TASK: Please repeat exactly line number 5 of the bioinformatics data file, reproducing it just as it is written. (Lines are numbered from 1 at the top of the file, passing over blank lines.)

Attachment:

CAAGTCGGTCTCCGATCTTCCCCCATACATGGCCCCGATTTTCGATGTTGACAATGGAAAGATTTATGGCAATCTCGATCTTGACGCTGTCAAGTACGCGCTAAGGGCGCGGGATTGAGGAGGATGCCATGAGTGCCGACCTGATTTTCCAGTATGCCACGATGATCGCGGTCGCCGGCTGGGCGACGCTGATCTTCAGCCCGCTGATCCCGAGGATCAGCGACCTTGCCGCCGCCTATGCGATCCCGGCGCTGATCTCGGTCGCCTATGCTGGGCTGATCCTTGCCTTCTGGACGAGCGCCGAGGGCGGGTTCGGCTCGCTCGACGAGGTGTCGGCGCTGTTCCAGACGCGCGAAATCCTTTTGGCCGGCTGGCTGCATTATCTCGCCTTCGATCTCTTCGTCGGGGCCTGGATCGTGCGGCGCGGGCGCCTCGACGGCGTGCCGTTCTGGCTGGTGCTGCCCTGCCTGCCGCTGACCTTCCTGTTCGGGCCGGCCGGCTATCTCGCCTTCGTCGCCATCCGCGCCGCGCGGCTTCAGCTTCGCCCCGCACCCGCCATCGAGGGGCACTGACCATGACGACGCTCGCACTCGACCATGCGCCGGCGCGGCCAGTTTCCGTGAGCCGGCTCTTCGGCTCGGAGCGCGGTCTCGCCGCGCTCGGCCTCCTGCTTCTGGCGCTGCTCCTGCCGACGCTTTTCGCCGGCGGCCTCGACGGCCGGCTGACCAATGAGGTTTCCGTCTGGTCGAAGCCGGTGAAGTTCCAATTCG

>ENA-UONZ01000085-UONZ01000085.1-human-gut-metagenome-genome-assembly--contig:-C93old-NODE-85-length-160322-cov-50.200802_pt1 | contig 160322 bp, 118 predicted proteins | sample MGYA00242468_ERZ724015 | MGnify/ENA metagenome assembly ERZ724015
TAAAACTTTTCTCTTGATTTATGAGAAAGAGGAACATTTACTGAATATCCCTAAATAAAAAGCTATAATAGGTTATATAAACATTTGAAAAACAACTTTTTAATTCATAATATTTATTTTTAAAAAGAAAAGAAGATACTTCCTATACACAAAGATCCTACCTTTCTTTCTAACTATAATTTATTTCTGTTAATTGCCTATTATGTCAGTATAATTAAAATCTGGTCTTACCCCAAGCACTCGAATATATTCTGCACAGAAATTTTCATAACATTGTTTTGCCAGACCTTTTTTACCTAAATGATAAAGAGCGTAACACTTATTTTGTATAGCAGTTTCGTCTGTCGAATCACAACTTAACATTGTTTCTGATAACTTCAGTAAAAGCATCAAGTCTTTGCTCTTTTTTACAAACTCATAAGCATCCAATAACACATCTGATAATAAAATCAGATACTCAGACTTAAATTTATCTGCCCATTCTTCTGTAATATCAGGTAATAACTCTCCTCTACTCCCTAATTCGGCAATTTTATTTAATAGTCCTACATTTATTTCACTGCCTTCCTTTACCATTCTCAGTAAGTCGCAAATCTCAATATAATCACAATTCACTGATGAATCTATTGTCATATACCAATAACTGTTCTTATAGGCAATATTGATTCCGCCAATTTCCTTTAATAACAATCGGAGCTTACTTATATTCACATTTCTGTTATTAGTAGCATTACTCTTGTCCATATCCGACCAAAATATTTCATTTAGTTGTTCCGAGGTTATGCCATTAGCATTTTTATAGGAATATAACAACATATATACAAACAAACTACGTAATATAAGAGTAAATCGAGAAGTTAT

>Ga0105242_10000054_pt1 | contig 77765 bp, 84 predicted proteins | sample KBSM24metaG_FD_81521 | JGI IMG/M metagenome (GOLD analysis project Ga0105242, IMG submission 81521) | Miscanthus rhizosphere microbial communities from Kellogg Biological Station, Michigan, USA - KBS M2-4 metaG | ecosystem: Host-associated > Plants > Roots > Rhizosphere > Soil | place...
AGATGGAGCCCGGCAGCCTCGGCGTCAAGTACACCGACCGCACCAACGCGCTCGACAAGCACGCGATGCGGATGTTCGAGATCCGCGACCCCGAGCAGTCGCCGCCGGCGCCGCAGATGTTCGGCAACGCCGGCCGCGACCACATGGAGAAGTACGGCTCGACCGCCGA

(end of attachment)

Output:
AGATGGAGCCCGGCAGCCTCGGCGTCAAGTACACCGACCGCACCAACGCGCTCGACAAGCACGCGATGCGGATGTTCGAGATCCGCGACCCCGAGCAGTCGCCGCCGGCGCCGCAGATGTTCGGCAACGCCGGCCGCGACCACATGGAGAAGTACGGCTCGACCGCCGA